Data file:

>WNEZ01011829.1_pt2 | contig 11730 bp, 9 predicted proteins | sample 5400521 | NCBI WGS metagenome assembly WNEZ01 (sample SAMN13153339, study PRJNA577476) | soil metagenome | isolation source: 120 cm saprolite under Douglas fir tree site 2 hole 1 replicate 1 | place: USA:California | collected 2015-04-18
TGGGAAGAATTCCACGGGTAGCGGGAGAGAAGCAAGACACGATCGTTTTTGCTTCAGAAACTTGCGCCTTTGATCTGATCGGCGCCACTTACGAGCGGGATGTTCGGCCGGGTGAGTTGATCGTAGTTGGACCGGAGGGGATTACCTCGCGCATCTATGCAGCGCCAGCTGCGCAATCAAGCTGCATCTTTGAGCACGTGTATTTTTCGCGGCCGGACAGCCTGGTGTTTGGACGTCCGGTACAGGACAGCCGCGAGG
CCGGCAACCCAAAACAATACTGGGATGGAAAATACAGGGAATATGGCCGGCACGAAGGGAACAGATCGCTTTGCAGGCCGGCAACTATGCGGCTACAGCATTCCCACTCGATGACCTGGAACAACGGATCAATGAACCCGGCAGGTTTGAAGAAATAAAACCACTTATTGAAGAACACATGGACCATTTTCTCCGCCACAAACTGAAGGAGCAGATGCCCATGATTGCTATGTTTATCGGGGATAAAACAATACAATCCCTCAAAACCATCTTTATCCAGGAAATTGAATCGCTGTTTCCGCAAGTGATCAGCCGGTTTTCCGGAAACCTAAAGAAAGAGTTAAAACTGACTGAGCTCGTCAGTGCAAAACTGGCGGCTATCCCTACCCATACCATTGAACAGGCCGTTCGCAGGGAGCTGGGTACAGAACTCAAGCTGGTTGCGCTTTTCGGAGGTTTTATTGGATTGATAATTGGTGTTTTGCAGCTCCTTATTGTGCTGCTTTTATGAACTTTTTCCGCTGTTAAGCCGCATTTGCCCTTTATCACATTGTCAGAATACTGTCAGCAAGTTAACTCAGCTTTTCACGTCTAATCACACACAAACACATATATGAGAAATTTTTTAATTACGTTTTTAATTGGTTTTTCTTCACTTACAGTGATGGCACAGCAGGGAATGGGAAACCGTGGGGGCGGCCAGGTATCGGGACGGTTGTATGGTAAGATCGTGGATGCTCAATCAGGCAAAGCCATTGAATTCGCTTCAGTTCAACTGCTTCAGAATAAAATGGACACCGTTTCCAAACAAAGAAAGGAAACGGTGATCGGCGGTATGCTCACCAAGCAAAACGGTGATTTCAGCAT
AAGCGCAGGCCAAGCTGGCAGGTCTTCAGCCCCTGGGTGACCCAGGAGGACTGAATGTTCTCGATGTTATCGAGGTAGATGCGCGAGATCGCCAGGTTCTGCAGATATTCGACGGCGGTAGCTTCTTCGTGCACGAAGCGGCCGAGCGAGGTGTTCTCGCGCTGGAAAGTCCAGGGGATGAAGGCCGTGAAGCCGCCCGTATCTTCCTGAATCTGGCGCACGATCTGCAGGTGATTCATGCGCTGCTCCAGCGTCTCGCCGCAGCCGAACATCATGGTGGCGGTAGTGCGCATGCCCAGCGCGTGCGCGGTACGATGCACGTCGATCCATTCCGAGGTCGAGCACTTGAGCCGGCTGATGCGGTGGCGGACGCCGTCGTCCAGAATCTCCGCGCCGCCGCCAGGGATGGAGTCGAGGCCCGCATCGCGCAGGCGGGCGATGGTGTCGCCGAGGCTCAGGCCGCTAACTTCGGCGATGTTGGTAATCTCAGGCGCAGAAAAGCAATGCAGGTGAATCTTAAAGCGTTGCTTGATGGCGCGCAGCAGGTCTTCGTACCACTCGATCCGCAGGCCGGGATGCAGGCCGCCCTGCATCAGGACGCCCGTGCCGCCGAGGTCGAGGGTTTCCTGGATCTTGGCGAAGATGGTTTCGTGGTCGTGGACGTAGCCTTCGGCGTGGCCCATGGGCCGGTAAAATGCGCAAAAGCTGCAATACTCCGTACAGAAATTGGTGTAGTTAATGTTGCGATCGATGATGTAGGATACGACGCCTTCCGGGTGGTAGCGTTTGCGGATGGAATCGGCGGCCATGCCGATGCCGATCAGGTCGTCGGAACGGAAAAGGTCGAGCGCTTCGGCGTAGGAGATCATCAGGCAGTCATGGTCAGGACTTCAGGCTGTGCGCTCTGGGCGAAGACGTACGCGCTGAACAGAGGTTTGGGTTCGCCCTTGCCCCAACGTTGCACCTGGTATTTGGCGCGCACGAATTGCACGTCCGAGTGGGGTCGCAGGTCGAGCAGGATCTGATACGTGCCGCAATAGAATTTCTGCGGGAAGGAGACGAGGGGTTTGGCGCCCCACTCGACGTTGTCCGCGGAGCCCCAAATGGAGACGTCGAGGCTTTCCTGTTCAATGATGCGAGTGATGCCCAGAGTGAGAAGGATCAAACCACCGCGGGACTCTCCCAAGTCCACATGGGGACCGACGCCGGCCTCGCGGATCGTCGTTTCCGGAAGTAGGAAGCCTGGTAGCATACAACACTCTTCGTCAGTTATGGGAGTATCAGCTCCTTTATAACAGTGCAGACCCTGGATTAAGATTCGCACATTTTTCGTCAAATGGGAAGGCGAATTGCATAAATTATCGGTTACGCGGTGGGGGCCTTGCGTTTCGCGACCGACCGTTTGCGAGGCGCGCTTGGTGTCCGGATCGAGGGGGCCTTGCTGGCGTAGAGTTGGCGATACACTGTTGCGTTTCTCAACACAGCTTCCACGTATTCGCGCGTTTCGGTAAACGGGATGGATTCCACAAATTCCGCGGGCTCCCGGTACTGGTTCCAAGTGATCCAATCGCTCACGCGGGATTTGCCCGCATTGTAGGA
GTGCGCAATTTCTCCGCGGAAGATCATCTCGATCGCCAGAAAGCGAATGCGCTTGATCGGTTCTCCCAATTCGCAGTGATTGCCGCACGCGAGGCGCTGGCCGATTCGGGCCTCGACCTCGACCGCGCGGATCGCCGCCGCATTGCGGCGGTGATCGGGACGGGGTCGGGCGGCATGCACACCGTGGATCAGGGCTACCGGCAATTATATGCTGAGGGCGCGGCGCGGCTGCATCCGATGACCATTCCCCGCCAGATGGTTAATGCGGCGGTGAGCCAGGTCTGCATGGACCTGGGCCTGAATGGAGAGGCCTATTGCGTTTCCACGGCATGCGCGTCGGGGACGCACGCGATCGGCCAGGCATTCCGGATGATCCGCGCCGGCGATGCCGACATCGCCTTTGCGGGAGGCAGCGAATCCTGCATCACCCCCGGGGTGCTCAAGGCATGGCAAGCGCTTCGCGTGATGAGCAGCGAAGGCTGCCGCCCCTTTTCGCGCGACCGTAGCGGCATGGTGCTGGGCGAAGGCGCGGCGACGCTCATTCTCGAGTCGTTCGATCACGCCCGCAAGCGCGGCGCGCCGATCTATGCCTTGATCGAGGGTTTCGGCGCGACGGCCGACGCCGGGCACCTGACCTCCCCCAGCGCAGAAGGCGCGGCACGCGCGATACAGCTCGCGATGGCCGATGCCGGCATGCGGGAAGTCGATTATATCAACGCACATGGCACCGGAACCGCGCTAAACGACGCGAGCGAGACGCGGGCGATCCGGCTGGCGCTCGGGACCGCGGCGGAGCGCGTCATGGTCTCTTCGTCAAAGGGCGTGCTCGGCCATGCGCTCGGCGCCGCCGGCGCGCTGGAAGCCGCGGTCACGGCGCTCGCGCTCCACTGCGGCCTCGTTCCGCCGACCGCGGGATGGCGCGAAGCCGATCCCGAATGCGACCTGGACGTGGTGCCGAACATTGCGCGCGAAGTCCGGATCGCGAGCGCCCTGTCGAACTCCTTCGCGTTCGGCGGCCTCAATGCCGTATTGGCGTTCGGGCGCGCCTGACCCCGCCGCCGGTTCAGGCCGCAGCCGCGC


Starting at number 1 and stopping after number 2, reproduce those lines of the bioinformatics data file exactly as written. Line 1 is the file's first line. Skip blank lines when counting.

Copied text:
>WNEZ01011829.1_pt2 | contig 11730 bp, 9 predicted proteins | sample 5400521 | NCBI WGS metagenome assembly WNEZ01 (sample SAMN13153339, study PRJNA577476) | soil metagenome | isolation source: 120 cm saprolite under Douglas fir tree site 2 hole 1 replicate 1 | place: USA:California | collected 2015-04-18
TGGGAAGAATTCCACGGGTAGCGGGAGAGAAGCAAGACACGATCGTTTTTGCTTCAGAAACTTGCGCCTTTGATCTGATCGGCGCCACTTACGAGCGGGATGTTCGGCCGGGTGAGTTGATCGTAGTTGGACCGGAGGGGATTACCTCGCGCATCTATGCAGCGCCAGCTGCGCAATCAAGCTGCATCTTTGAGCACGTGTATTTTTCGCGGCCGGACAGCCTGGTGTTTGGACGTCCGGTACAGGACAGCCGCGAGG